At this juncture I am not sure how many more “Parts” it is going to take to finsh the story.  In truth, the story will not be finished until God writes the final chapter, but the goal is to bring you down the early roads I traveled so that you can appreciate the magnitude of God’s working in all of this.  I hope you see God in these details.  He is working all things for his glory and my good.  His strength is being made perfect in my weakness, and he is molding me for the future.  See you next week.

The Lord be praised!

From Miracle to Miracle

“Geneva, you just live from crisis to crisis,” observed one of my friends many years ago. While an overview of my life would seem to support her statement, I choose to believe that I have lived from miracle to miracle. Here is one case in point.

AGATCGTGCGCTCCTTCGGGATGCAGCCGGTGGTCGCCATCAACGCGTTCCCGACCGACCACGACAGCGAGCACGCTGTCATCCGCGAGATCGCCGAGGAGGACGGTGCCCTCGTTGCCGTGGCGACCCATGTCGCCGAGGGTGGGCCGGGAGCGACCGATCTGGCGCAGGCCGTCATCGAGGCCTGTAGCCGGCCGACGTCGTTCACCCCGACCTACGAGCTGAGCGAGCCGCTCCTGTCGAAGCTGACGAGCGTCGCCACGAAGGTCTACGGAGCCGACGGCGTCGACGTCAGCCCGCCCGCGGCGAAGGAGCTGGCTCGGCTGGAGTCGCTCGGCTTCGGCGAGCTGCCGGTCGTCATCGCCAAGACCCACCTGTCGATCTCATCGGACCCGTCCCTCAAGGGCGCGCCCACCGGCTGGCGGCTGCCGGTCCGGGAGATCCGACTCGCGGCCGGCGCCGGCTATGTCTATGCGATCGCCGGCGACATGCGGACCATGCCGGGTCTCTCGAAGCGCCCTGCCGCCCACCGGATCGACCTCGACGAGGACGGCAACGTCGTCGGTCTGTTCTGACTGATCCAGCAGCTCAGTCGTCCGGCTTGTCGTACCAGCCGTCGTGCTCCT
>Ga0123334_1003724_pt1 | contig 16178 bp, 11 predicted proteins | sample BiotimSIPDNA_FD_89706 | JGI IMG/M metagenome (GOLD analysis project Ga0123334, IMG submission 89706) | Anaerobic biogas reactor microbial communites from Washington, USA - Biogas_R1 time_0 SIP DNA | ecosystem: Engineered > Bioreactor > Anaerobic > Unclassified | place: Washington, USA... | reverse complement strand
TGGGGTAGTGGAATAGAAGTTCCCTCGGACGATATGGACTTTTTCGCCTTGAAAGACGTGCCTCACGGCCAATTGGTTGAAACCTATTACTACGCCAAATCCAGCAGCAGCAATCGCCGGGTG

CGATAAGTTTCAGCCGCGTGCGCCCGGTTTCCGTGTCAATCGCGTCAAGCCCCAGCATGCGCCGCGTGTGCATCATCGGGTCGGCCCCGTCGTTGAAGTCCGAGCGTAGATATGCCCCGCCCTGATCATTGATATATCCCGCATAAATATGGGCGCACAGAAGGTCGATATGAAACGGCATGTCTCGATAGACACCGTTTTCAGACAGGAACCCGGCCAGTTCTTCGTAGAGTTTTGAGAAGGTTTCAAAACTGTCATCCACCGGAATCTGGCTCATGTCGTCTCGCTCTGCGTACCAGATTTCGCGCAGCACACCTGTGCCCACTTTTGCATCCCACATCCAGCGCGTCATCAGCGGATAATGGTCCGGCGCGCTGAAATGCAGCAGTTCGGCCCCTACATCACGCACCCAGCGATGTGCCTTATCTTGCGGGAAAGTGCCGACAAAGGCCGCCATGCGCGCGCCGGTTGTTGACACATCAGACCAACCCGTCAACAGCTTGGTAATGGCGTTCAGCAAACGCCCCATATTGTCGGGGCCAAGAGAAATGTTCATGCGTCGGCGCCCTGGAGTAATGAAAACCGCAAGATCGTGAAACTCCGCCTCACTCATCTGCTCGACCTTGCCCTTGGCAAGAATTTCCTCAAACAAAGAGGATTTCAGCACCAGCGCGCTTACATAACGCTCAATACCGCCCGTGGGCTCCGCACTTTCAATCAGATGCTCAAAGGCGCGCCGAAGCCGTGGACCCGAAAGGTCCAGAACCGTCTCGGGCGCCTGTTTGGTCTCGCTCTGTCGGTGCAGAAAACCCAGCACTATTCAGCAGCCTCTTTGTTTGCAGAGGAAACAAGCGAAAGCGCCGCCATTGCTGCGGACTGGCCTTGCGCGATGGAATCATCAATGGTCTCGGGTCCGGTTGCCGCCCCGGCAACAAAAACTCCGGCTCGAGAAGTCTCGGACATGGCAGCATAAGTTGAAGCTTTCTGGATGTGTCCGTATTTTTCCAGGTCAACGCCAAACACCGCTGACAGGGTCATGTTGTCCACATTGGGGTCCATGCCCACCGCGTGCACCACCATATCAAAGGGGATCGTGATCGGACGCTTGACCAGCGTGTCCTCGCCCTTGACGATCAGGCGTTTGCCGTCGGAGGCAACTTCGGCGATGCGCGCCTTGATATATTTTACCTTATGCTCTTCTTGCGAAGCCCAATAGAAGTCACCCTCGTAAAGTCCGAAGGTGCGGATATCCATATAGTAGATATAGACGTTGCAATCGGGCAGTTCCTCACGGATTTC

My mother was diagnosed with a brain tumor and was scheduled for surgery. This news could not have come at a worse time for me. It was one of the few times in my life when I was not working, and my husband had a job as a commissioned salesman in a local department store. I was in South Carolina. Mother, my sister and five brothers were in Arizona. The family wanted me to come, and they chipped in to cover the plane ticket. But travel takes more than just a plane ticket, and I had absolutely no funds for expenses. God, in his forethought, brought a gentleman who needed some typing done. I finished his project the day I was to leave for Arizona, and he paid me $20. Continue reading

Knots in the Ribbon

In reflecting over the multitude of life’s challenges, I realize I have been guilty of compartmentalizing my trials.  As I went through each hard place, I remember thinking, “When this is over, my life will return to normal.”  And there were brief interludes when there was a little bit of normal in my life only to be interrupted by another difficulty followed by the thought pattern of “When I get through this….”